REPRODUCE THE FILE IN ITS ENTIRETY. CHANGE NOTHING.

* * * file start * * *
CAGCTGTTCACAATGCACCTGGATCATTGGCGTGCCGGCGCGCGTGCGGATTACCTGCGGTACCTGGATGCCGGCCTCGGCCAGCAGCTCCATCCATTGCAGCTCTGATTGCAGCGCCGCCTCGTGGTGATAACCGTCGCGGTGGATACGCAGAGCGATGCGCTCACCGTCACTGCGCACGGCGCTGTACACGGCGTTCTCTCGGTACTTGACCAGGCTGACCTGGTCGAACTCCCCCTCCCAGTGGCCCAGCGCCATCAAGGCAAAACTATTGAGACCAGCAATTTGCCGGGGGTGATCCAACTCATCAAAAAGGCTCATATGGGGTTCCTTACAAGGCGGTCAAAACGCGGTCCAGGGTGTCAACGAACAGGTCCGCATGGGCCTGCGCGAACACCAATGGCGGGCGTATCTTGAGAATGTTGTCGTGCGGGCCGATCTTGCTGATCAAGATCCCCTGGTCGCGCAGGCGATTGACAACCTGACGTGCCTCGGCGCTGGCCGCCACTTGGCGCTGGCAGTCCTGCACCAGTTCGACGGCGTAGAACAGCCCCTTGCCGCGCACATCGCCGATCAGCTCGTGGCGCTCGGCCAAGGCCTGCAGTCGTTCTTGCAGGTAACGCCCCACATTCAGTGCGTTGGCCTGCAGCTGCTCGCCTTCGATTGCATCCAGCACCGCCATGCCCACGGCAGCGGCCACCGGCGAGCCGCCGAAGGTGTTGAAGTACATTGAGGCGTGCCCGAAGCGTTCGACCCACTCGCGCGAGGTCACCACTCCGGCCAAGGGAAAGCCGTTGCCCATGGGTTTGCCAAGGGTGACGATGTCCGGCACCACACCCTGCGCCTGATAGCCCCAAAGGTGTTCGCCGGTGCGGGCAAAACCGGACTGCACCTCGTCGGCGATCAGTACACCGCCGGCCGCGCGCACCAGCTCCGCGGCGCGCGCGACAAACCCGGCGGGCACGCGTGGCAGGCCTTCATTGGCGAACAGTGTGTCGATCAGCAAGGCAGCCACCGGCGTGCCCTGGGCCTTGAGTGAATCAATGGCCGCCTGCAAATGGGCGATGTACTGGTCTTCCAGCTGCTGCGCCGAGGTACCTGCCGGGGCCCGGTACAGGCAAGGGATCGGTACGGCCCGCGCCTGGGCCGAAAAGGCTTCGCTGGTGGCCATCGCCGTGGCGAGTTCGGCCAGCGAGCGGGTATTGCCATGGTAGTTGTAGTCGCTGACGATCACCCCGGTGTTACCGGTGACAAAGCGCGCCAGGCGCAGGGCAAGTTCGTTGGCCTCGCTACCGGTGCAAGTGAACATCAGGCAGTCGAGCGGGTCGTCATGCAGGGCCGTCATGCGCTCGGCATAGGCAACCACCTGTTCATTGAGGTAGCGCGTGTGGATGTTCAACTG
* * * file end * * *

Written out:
CAGCTGTTCACAATGCACCTGGATCATTGGCGTGCCGGCGCGCGTGCGGATTACCTGCGGTACCTGGATGCCGGCCTCGGCCAGCAGCTCCATCCATTGCAGCTCTGATTGCAGCGCCGCCTCGTGGTGATAACCGTCGCGGTGGATACGCAGAGCGATGCGCTCACCGTCACTGCGCACGGCGCTGTACACGGCGTTCTCTCGGTACTTGACCAGGCTGACCTGGTCGAACTCCCCCTCCCAGTGGCCCAGCGCCATCAAGGCAAAACTATTGAGACCAGCAATTTGCCGGGGGTGATCCAACTCATCAAAAAGGCTCATATGGGGTTCCTTACAAGGCGGTCAAAACGCGGTCCAGGGTGTCAACGAACAGGTCCGCATGGGCCTGCGCGAACACCAATGGCGGGCGTATCTTGAGAATGTTGTCGTGCGGGCCGATCTTGCTGATCAAGATCCCCTGGTCGCGCAGGCGATTGACAACCTGACGTGCCTCGGCGCTGGCCGCCACTTGGCGCTGGCAGTCCTGCACCAGTTCGACGGCGTAGAACAGCCCCTTGCCGCGCACATCGCCGATCAGCTCGTGGCGCTCGGCCAAGGCCTGCAGTCGTTCTTGCAGGTAACGCCCCACATTCAGTGCGTTGGCCTGCAGCTGCTCGCCTTCGATTGCATCCAGCACCGCCATGCCCACGGCAGCGGCCACCGGCGAGCCGCCGAAGGTGTTGAAGTACATTGAGGCGTGCCCGAAGCGTTCGACCCACTCGCGCGAGGTCACCACTCCGGCCAAGGGAAAGCCGTTGCCCATGGGTTTGCCAAGGGTGACGATGTCCGGCACCACACCCTGCGCCTGATAGCCCCAAAGGTGTTCGCCGGTGCGGGCAAAACCGGACTGCACCTCGTCGGCGATCAGTACACCGCCGGCCGCGCGCACCAGCTCCGCGGCGCGCGCGACAAACCCGGCGGGCACGCGTGGCAGGCCTTCATTGGCGAACAGTGTGTCGATCAGCAAGGCAGCCACCGGCGTGCCCTGGGCCTTGAGTGAATCAATGGCCGCCTGCAAATGGGCGATGTACTGGTCTTCCAGCTGCTGCGCCGAGGTACCTGCCGGGGCCCGGTACAGGCAAGGGATCGGTACGGCCCGCGCCTGGGCCGAAAAGGCTTCGCTGGTGGCCATCGCCGTGGCGAGTTCGGCCAGCGAGCGGGTATTGCCATGGTAGTTGTAGTCGCTGACGATCACCCCGGTGTTACCGGTGACAAAGCGCGCCAGGCGCAGGGCAAGTTCGTTGGCCTCGCTACCGGTGCAAGTGAACATCAGGCAGTCGAGCGGGTCGTCATGCAGGGCCGTCATGCGCTCGGCATAGGCAACCACCTGTTCATTGAGGTAGCGCGTGTGGATGTTCAACTG